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What to Do if Your Budget Eats Your Project Alive

April 15 2010

What to Do if Your Budget Eats Your Project Alive – Use Project Management Templates

Speaking from experience, having the budget go completely out of line is one of my biggest fears as a project manager.  On most of our projects, it’s not a huge issue if you’re plus or minus 10% on the budget.  Especially if you deliver on time and the customer is happy and the project is successful.  However, every so often you have those projects that are handed to you where you’re told to be on or under budget or else.  You know the ones I’m talking about, don’t you?  Those are the ones you lose sleep at night over.  They usually have one or more of the following characteristics:

– Are very large and very visible
– Have a customer unwilling to spend a dime more than the original agreement
– The CEO is watching closely
– Are very small with a small budget
– Scheduled for implementation close to fiscal year end

That third one is always fun.  There’s nothing like having the CEO stopping by your office regularly to ask how the Project Plan is going.  It’s even more fun when he starts wanting to become involved in the project status meetings and asks you to hold them in his office on a conference call with the customer.  At first it seems a little cool – after all good project managers love responsibility and visibility right.  But after awhile it’s not so cool, it’s a little Big Brother.

So, once the project gets underway and this very tight budget starts to get out of whack, what do you do?  You have to do something and you have to do it fast.  A budget left to manage itself will devour your project fast and possibly your career along with it.

There are some critical steps you must take to either correct the project management template course or at least keep it from getting worse:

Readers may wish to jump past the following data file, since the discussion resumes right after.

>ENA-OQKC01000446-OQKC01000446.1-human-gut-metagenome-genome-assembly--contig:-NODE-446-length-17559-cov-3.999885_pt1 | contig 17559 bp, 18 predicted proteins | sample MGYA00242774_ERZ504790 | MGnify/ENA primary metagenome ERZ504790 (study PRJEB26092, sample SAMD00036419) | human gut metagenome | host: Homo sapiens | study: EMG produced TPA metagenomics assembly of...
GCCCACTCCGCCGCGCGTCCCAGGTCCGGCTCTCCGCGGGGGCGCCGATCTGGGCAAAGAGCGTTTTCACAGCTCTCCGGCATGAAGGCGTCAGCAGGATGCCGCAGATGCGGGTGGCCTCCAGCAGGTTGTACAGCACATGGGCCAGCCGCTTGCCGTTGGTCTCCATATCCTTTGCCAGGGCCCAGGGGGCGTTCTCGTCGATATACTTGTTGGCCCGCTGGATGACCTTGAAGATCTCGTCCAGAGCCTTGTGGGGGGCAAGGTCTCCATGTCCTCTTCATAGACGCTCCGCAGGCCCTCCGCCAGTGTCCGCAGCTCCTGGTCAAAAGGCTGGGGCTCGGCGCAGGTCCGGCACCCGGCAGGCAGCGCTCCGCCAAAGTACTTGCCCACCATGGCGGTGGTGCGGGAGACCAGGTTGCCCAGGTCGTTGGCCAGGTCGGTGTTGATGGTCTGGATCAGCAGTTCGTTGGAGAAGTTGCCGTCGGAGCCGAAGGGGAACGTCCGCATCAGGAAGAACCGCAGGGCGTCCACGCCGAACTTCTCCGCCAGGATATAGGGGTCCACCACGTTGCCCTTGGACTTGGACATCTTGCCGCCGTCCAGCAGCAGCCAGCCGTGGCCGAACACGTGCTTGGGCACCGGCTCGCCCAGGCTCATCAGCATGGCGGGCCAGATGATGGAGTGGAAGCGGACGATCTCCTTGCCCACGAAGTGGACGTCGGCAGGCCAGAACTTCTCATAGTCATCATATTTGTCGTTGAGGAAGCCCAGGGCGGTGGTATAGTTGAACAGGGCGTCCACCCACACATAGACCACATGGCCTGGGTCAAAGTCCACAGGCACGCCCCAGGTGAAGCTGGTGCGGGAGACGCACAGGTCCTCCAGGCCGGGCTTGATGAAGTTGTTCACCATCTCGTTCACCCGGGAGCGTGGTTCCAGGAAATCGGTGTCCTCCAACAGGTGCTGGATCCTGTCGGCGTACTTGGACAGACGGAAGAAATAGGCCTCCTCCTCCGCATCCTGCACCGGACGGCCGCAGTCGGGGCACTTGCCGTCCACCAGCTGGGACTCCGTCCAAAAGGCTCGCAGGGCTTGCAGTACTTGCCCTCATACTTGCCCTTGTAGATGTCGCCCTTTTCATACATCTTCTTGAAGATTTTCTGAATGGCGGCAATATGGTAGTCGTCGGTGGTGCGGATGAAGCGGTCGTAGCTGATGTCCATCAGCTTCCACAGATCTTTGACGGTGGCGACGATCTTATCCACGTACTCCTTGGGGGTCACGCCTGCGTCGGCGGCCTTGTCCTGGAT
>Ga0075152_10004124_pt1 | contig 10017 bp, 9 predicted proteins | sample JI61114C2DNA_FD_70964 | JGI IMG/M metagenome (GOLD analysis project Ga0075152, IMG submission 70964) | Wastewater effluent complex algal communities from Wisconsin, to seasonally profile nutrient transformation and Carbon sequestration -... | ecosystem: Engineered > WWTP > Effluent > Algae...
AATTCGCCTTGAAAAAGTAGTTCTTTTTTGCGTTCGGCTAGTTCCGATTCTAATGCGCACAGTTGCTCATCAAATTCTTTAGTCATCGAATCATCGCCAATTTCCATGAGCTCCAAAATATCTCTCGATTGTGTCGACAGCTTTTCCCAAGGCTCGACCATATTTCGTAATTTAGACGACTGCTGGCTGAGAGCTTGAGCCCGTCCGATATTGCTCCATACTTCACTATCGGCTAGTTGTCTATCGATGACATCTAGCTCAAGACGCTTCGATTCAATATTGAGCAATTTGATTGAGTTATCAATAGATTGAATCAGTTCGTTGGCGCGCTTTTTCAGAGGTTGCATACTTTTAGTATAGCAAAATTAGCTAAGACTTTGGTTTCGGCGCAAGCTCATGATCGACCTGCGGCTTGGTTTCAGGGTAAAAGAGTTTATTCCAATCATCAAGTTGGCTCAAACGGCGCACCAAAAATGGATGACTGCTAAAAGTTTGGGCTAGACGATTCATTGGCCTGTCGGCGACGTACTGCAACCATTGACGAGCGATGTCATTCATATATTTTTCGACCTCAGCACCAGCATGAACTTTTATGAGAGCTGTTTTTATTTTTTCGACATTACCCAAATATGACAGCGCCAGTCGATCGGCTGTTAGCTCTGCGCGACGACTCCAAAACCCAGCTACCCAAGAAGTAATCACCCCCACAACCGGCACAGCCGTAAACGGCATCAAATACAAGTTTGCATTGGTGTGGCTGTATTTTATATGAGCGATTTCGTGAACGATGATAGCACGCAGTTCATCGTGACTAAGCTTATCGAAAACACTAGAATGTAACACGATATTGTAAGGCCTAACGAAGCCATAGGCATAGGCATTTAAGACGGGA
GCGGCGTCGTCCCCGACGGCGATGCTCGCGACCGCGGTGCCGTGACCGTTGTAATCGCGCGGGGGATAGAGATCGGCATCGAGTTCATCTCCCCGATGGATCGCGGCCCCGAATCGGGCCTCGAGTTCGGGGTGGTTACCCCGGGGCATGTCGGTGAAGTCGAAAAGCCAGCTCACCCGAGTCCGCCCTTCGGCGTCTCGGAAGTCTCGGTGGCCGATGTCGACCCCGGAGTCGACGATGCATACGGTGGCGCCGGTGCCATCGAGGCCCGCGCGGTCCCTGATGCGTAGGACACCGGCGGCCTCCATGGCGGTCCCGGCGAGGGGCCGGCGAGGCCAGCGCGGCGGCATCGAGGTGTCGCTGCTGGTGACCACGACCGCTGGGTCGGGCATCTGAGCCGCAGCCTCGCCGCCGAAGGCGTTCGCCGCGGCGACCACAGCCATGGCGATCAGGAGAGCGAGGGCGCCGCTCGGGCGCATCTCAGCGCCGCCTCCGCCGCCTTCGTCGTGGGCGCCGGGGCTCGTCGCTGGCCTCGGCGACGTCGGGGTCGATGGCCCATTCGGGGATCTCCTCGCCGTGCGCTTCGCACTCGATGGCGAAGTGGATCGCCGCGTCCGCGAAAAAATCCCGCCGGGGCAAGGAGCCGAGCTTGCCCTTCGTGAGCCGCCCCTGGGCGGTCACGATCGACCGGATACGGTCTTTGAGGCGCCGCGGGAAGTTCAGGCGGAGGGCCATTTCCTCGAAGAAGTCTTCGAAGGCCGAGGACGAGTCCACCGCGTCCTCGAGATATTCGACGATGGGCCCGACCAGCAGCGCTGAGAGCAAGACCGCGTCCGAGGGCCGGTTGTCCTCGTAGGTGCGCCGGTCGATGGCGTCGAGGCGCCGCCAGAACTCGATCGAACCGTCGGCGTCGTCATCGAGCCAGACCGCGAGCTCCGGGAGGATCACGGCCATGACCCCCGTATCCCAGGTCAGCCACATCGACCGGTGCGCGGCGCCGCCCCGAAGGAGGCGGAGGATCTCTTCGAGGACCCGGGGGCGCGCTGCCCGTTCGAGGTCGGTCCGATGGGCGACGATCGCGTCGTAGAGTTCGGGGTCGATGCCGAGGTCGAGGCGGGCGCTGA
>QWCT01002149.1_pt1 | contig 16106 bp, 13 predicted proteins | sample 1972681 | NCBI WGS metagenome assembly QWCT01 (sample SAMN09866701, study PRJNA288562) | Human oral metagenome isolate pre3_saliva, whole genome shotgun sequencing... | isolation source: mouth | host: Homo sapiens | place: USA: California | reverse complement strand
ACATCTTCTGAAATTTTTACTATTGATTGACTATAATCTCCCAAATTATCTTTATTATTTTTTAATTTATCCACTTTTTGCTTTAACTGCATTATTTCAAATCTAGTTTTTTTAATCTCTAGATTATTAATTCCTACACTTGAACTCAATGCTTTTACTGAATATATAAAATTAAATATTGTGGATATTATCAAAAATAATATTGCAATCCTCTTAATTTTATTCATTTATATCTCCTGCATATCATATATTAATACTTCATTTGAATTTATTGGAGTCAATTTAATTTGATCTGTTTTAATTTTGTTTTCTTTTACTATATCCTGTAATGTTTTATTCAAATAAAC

– Look for change order possibilities.  Look for new revenue opportunities in the Online Project Management.  This will give you chance to look good by creating more dollars of income for the company and depending on the profit margin it may even correct some of the budget imbalance.
– Inform the customer.  Tell the customer early in the budget overrun process.  The earlier you tell them the more time they have to make decisions on additional funding.  If they like how the rest of the project is going, they may be more likely to add funding as long as they’re informed early.
– Inform your executive management.  Keep your management team informed.  They may have some tricks up their sleeves.  But they never like to be surprised.  And if you don’t tell them, then your customer will and bad news should come from you first.  It’s never good when your CEO gets problem calls from YOUR customer.
– Track the budget in greater detail.  Keep the budget updated and forecasted at least weekly.  If you let it go, it will get out of hand….guaranteed.
– Keep your team members up-to-date on budget status.  Keep your team informed of the budget status.  If they know you’re managing it closely, they’ll pay more attention to the time they’re charging to the project and be more accurate with it.


These steps won’t guarantee budget success or that the budget problem will be corrected, but they certainly are good steps in the right direction.  At least you’ll be able to say you’ve tried everything.  And they will increase your chances at success.